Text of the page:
Fire and ice are the first two topics today on CNN 10. I'm Carl Azuz. Hope your Thursday is going well. A resident of Sydney, Australia says at one point this week she thought her house was on fire.
It wasn't but as the smoke blew into Sydney from the bushfires burning nearby, air quality dropped to hazardous levels. Some Australians started complaining of burning eyes and the symptoms of asthma and a haze has settled over Australia's largest city.
The state it's in, New South Wales, is home to almost 8 million people. It's been dealing with bushfires for much of this month. They've destroyed hundreds of homes and killed four people and more than 1,300 firefighters are still fighting the blazes in New South Wales and in the state that forms its northern border Queensland.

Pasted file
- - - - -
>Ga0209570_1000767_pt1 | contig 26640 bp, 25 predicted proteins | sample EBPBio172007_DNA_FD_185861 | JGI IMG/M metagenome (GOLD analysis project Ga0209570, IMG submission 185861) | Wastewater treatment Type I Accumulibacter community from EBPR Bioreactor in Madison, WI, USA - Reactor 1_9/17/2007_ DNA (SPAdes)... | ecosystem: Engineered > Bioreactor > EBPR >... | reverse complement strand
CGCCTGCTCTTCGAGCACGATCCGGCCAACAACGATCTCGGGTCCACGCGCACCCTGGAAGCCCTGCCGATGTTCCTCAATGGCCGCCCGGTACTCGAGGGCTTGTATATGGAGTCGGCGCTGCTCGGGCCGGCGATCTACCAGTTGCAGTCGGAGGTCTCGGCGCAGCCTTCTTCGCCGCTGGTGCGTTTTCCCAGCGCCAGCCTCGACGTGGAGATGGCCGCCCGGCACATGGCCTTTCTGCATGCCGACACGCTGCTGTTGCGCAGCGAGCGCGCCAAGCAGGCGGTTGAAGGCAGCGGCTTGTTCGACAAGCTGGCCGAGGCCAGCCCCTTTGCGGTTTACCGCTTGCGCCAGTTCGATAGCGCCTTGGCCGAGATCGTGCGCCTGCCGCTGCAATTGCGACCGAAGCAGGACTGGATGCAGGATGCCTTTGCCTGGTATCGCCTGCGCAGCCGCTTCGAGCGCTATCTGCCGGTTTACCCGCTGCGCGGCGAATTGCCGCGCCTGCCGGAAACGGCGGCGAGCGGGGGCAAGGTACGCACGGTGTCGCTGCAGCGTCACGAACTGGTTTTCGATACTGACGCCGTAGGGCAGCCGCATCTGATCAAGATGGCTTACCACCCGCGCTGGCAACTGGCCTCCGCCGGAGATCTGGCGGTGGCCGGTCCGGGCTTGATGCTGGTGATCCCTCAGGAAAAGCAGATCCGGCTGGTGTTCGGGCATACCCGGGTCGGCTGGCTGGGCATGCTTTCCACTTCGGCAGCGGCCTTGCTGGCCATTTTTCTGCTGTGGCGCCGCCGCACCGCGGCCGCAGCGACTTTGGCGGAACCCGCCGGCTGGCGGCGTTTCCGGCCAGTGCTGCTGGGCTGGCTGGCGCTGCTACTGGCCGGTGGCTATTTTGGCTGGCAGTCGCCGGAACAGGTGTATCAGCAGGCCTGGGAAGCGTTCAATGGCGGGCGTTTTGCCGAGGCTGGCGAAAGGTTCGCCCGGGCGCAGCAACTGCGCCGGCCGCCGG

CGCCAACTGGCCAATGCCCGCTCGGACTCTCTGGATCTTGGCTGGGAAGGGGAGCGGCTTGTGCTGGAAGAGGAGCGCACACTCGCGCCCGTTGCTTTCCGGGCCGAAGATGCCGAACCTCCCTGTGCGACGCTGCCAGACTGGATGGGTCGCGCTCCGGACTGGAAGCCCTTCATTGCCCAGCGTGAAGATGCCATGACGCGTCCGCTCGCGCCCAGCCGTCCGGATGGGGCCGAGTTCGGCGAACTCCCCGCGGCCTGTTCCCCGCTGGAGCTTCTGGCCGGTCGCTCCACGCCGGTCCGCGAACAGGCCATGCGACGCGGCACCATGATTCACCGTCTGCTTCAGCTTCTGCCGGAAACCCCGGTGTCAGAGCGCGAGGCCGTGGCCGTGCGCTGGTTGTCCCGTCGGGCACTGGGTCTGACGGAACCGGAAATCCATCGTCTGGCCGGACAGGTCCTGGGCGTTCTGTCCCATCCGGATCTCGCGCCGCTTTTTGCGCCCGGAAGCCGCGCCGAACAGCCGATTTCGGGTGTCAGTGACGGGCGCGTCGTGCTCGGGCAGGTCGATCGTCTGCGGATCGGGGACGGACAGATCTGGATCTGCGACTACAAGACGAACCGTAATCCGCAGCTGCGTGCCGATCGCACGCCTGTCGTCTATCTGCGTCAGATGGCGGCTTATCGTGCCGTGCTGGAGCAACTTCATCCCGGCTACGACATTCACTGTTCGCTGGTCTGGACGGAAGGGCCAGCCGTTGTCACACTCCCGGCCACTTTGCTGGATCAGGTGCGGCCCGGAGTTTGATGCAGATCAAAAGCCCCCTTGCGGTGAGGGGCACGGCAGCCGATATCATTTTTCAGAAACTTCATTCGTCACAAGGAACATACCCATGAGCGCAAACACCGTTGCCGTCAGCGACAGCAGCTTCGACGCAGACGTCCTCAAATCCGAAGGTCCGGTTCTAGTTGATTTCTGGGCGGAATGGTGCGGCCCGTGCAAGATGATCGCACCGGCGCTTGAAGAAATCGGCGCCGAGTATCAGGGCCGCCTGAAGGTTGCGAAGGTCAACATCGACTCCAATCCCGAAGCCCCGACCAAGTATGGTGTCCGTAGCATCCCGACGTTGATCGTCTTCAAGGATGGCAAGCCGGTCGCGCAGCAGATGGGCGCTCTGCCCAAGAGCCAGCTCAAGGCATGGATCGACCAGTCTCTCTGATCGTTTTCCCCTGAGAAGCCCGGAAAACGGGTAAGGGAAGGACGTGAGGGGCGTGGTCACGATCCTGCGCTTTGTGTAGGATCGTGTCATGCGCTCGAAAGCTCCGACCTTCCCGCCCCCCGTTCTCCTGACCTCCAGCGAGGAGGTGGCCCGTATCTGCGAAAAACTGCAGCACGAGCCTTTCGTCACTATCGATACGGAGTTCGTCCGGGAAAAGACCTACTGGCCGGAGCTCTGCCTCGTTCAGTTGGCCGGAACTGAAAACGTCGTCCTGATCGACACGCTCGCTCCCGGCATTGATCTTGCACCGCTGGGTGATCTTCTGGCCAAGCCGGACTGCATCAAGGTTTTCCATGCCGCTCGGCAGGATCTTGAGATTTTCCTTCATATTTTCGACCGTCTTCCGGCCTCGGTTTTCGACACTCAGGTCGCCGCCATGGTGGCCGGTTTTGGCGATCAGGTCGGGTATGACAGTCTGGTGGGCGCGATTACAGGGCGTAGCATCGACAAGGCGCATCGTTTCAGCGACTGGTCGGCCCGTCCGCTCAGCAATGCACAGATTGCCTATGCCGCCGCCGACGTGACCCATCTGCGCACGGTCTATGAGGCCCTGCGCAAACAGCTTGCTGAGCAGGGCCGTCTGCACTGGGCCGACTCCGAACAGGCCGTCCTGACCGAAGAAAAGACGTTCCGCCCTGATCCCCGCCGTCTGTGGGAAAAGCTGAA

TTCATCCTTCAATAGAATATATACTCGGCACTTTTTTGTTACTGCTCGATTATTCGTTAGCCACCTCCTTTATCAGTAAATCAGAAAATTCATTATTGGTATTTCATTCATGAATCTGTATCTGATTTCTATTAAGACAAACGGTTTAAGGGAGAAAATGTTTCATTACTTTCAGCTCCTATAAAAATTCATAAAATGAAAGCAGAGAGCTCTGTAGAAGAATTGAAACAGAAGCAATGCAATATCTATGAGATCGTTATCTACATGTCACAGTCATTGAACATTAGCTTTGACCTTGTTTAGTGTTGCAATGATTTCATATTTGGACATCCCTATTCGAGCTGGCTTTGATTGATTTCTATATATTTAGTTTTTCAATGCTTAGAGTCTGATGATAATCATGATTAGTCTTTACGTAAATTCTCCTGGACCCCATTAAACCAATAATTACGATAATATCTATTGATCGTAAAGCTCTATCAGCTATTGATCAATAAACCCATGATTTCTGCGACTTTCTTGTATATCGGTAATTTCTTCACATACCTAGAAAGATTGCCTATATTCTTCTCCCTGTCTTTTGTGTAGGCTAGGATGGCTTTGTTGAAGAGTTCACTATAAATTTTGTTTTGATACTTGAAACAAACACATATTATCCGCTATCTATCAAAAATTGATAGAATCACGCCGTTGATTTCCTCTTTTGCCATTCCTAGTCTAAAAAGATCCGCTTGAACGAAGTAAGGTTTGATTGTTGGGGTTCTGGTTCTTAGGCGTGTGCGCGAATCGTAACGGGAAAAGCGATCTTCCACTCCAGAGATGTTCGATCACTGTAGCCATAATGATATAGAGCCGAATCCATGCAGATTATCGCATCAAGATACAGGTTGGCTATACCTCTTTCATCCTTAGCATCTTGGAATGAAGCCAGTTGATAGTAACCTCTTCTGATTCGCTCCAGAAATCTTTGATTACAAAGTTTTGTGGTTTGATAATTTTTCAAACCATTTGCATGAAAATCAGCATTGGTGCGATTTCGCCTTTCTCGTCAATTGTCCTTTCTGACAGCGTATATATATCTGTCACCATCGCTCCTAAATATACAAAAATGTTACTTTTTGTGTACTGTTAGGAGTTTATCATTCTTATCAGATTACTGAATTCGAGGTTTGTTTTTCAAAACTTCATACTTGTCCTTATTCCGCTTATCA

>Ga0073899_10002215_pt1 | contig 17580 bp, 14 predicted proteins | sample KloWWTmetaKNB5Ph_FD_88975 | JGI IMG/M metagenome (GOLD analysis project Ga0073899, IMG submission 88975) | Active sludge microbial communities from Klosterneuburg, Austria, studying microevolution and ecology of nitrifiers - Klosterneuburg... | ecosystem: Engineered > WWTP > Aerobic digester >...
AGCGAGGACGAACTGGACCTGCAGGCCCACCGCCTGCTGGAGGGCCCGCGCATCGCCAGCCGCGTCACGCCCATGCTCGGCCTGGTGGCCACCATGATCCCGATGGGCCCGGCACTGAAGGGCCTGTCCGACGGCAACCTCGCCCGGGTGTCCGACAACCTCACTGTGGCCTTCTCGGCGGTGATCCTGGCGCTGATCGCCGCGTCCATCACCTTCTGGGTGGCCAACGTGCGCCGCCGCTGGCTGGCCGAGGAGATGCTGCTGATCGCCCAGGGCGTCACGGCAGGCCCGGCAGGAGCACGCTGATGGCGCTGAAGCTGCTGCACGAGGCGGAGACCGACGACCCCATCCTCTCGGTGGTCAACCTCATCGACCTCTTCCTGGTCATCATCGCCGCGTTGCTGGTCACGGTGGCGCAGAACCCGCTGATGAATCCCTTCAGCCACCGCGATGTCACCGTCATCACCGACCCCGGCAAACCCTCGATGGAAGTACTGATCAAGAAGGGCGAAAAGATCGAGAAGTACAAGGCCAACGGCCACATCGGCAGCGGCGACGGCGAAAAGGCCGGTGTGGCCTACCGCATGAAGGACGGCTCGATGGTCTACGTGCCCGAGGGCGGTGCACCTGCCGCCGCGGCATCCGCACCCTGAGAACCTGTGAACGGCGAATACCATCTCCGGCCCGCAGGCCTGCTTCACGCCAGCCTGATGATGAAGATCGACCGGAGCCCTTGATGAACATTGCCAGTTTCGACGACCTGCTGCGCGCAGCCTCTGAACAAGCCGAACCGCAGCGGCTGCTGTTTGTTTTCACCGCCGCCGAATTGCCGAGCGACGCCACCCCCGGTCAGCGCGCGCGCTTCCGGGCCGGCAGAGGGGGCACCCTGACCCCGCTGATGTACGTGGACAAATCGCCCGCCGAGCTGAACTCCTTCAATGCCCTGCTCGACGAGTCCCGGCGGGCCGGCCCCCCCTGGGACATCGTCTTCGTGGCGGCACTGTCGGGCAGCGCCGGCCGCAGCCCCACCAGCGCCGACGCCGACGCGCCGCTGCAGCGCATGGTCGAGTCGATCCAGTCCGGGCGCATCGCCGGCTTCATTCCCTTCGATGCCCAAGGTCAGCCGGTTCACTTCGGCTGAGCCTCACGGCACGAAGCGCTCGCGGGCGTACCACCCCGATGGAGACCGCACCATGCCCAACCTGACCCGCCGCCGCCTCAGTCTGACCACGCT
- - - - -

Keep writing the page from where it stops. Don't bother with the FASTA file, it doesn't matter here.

Meantime, one state west in south Australia more than 100 schools have closed because of incredibly dangerous conditions. The South Australian of Meteorology says any fires that start will be extremely hard to control. A total ban on starting new fires is in place and like the ongoing power shutoffs we've told you about in California, electricity has been switched off to more than 10,000 people in south Australia.
Officials don't want equipment starting any new bushfires. About 2.5 million acres of land have burned so far. It's late springtime in Australia when the region is prone to wildfires and high temperatures, strong winds and an ongoing drought are only making conditions more dangerous. Forecasters predict that Thursday will be another hot and dangerous day with windy conditions on the eastern part of the continent.